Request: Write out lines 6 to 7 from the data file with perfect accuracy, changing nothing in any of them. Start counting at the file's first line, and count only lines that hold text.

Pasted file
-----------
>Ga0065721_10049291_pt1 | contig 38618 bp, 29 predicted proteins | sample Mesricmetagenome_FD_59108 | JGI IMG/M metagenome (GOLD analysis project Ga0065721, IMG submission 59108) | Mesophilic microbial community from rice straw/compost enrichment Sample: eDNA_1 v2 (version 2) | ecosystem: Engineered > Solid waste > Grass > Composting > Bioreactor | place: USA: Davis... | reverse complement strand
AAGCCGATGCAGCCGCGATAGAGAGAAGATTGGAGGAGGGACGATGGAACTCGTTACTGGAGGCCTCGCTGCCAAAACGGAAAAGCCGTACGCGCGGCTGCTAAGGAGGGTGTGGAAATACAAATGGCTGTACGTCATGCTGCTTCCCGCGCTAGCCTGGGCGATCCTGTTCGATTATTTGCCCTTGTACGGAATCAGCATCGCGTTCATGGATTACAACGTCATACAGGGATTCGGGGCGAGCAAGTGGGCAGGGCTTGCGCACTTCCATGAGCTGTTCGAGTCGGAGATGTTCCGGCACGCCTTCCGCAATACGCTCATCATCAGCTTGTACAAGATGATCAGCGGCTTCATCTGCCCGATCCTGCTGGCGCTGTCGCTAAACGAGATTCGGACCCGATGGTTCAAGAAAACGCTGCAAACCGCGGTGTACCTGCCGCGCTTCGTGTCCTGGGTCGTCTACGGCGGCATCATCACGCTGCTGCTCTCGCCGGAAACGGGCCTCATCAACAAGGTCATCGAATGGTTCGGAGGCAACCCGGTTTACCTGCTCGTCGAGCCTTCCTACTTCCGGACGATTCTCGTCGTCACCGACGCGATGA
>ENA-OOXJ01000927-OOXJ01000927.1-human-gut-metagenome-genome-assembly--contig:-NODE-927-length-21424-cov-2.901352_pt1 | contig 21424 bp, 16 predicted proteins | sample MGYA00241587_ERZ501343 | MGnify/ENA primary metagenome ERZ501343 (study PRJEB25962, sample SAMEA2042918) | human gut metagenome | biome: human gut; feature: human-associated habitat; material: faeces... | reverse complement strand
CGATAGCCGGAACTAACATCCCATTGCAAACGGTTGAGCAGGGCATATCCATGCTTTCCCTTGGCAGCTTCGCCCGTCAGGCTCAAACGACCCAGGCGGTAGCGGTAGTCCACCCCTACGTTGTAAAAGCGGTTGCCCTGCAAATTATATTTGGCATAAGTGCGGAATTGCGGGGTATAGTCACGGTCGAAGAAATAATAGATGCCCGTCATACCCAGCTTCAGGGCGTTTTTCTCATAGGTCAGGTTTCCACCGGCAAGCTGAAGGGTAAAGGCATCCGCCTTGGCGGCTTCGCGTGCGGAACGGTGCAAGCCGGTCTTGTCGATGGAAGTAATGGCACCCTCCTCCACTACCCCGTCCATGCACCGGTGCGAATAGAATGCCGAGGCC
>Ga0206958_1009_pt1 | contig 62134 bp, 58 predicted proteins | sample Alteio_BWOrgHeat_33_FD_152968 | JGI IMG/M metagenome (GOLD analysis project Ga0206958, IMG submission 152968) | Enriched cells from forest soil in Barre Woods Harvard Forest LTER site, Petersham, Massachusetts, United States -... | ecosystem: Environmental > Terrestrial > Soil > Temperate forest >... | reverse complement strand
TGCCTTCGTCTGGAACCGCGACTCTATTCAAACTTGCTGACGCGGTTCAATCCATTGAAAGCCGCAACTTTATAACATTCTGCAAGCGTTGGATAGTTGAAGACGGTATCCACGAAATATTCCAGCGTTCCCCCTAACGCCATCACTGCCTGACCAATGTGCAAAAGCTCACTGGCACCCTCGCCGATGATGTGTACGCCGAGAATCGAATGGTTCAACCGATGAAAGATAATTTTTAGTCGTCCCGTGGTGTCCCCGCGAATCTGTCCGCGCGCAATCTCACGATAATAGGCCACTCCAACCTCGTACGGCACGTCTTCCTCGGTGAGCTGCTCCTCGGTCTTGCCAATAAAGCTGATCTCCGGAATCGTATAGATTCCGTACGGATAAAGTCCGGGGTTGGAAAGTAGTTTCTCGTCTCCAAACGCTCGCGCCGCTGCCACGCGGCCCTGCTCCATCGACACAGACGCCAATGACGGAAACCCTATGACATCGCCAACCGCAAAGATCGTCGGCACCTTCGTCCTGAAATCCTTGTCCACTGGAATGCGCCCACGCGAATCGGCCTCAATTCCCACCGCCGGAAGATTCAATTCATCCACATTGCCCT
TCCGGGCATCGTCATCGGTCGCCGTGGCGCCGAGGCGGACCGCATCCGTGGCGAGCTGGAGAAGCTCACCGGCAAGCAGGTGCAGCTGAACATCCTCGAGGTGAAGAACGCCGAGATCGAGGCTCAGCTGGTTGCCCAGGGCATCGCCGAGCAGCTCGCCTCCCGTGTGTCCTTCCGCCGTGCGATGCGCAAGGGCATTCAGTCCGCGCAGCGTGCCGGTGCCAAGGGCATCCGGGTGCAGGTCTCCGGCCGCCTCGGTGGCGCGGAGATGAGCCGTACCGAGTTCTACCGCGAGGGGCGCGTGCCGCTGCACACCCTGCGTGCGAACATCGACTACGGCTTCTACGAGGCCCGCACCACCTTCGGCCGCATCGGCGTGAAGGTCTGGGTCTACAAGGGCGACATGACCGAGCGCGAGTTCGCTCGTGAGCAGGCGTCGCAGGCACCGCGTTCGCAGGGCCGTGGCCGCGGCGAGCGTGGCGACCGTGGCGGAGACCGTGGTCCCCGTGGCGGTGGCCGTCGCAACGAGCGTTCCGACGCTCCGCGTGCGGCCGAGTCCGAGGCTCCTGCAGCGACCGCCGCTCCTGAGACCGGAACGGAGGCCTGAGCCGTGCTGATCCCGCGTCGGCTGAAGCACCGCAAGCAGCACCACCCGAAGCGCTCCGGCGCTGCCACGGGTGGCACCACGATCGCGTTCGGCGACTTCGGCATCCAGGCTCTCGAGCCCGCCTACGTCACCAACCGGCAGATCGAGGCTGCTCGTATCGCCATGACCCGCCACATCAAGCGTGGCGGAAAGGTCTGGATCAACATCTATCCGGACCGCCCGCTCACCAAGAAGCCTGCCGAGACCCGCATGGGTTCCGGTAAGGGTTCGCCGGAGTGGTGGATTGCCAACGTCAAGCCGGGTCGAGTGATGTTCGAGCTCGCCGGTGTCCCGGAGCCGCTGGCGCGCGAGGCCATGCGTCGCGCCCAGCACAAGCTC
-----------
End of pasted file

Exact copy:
TGCCTTCGTCTGGAACCGCGACTCTATTCAAACTTGCTGACGCGGTTCAATCCATTGAAAGCCGCAACTTTATAACATTCTGCAAGCGTTGGATAGTTGAAGACGGTATCCACGAAATATTCCAGCGTTCCCCCTAACGCCATCACTGCCTGACCAATGTGCAAAAGCTCACTGGCACCCTCGCCGATGATGTGTACGCCGAGAATCGAATGGTTCAACCGATGAAAGATAATTTTTAGTCGTCCCGTGGTGTCCCCGCGAATCTGTCCGCGCGCAATCTCACGATAATAGGCCACTCCAACCTCGTACGGCACGTCTTCCTCGGTGAGCTGCTCCTCGGTCTTGCCAATAAAGCTGATCTCCGGAATCGTATAGATTCCGTACGGATAAAGTCCGGGGTTGGAAAGTAGTTTCTCGTCTCCAAACGCTCGCGCCGCTGCCACGCGGCCCTGCTCCATCGACACAGACGCCAATGACGGAAACCCTATGACATCGCCAACCGCAAAGATCGTCGGCACCTTCGTCCTGAAATCCTTGTCCACTGGAATGCGCCCACGCGAATCGGCCTCAATTCCCACCGCCGGAAGATTCAATTCATCCACATTGCCCT
TCCGGGCATCGTCATCGGTCGCCGTGGCGCCGAGGCGGACCGCATCCGTGGCGAGCTGGAGAAGCTCACCGGCAAGCAGGTGCAGCTGAACATCCTCGAGGTGAAGAACGCCGAGATCGAGGCTCAGCTGGTTGCCCAGGGCATCGCCGAGCAGCTCGCCTCCCGTGTGTCCTTCCGCCGTGCGATGCGCAAGGGCATTCAGTCCGCGCAGCGTGCCGGTGCCAAGGGCATCCGGGTGCAGGTCTCCGGCCGCCTCGGTGGCGCGGAGATGAGCCGTACCGAGTTCTACCGCGAGGGGCGCGTGCCGCTGCACACCCTGCGTGCGAACATCGACTACGGCTTCTACGAGGCCCGCACCACCTTCGGCCGCATCGGCGTGAAGGTCTGGGTCTACAAGGGCGACATGACCGAGCGCGAGTTCGCTCGTGAGCAGGCGTCGCAGGCACCGCGTTCGCAGGGCCGTGGCCGCGGCGAGCGTGGCGACCGTGGCGGAGACCGTGGTCCCCGTGGCGGTGGCCGTCGCAACGAGCGTTCCGACGCTCCGCGTGCGGCCGAGTCCGAGGCTCCTGCAGCGACCGCCGCTCCTGAGACCGGAACGGAGGCCTGAGCCGTGCTGATCCCGCGTCGGCTGAAGCACCGCAAGCAGCACCACCCGAAGCGCTCCGGCGCTGCCACGGGTGGCACCACGATCGCGTTCGGCGACTTCGGCATCCAGGCTCTCGAGCCCGCCTACGTCACCAACCGGCAGATCGAGGCTGCTCGTATCGCCATGACCCGCCACATCAAGCGTGGCGGAAAGGTCTGGATCAACATCTATCCGGACCGCCCGCTCACCAAGAAGCCTGCCGAGACCCGCATGGGTTCCGGTAAGGGTTCGCCGGAGTGGTGGATTGCCAACGTCAAGCCGGGTCGAGTGATGTTCGAGCTCGCCGGTGTCCCGGAGCCGCTGGCGCGCGAGGCCATGCGTCGCGCCCAGCACAAGCTC